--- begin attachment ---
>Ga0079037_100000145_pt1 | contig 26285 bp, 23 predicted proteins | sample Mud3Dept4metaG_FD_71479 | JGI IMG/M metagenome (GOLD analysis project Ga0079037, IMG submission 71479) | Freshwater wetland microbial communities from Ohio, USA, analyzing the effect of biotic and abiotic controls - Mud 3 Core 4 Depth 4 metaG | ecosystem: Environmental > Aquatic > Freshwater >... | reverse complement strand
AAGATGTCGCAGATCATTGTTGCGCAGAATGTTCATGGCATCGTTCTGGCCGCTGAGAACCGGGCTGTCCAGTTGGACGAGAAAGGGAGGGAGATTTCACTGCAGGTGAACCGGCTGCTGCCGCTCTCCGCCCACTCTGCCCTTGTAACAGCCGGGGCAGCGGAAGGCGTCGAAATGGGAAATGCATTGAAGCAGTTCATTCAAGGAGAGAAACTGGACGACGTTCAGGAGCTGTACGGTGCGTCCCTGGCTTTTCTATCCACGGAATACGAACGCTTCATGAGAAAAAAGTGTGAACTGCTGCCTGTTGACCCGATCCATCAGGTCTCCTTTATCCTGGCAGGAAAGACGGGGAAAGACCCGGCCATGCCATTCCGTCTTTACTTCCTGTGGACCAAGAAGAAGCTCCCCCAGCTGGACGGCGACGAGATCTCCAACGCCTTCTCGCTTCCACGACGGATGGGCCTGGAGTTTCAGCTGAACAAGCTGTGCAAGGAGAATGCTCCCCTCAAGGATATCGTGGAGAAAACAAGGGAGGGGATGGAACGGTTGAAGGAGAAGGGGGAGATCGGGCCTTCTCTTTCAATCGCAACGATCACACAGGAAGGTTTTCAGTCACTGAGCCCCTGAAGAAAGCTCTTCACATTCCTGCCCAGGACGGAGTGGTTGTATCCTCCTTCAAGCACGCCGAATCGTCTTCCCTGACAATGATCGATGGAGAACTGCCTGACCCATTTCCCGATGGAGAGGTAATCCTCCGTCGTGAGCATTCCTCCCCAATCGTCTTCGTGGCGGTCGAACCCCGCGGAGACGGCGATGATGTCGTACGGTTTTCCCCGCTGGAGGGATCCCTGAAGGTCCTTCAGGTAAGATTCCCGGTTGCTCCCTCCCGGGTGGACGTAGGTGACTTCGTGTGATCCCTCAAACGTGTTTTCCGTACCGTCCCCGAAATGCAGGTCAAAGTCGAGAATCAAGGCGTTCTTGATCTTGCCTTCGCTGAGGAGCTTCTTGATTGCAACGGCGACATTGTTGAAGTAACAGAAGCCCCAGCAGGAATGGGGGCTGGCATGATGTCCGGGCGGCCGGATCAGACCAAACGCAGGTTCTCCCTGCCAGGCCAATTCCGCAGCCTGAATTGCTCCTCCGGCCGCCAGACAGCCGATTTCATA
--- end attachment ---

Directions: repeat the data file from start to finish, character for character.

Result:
>Ga0079037_100000145_pt1 | contig 26285 bp, 23 predicted proteins | sample Mud3Dept4metaG_FD_71479 | JGI IMG/M metagenome (GOLD analysis project Ga0079037, IMG submission 71479) | Freshwater wetland microbial communities from Ohio, USA, analyzing the effect of biotic and abiotic controls - Mud 3 Core 4 Depth 4 metaG | ecosystem: Environmental > Aquatic > Freshwater >... | reverse complement strand
AAGATGTCGCAGATCATTGTTGCGCAGAATGTTCATGGCATCGTTCTGGCCGCTGAGAACCGGGCTGTCCAGTTGGACGAGAAAGGGAGGGAGATTTCACTGCAGGTGAACCGGCTGCTGCCGCTCTCCGCCCACTCTGCCCTTGTAACAGCCGGGGCAGCGGAAGGCGTCGAAATGGGAAATGCATTGAAGCAGTTCATTCAAGGAGAGAAACTGGACGACGTTCAGGAGCTGTACGGTGCGTCCCTGGCTTTTCTATCCACGGAATACGAACGCTTCATGAGAAAAAAGTGTGAACTGCTGCCTGTTGACCCGATCCATCAGGTCTCCTTTATCCTGGCAGGAAAGACGGGGAAAGACCCGGCCATGCCATTCCGTCTTTACTTCCTGTGGACCAAGAAGAAGCTCCCCCAGCTGGACGGCGACGAGATCTCCAACGCCTTCTCGCTTCCACGACGGATGGGCCTGGAGTTTCAGCTGAACAAGCTGTGCAAGGAGAATGCTCCCCTCAAGGATATCGTGGAGAAAACAAGGGAGGGGATGGAACGGTTGAAGGAGAAGGGGGAGATCGGGCCTTCTCTTTCAATCGCAACGATCACACAGGAAGGTTTTCAGTCACTGAGCCCCTGAAGAAAGCTCTTCACATTCCTGCCCAGGACGGAGTGGTTGTATCCTCCTTCAAGCACGCCGAATCGTCTTCCCTGACAATGATCGATGGAGAACTGCCTGACCCATTTCCCGATGGAGAGGTAATCCTCCGTCGTGAGCATTCCTCCCCAATCGTCTTCGTGGCGGTCGAACCCCGCGGAGACGGCGATGATGTCGTACGGTTTTCCCCGCTGGAGGGATCCCTGAAGGTCCTTCAGGTAAGATTCCCGGTTGCTCCCTCCCGGGTGGACGTAGGTGACTTCGTGTGATCCCTCAAACGTGTTTTCCGTACCGTCCCCGAAATGCAGGTCAAAGTCGAGAATCAAGGCGTTCTTGATCTTGCCTTCGCTGAGGAGCTTCTTGATTGCAACGGCGACATTGTTGAAGTAACAGAAGCCCCAGCAGGAATGGGGGCTGGCATGATGTCCGGGCGGCCGGATCAGACCAAACGCAGGTTCTCCCTGCCAGGCCAATTCCGCAGCCTGAATTGCTCCTCCGGCCGCCAGACAGCCGATTTCATA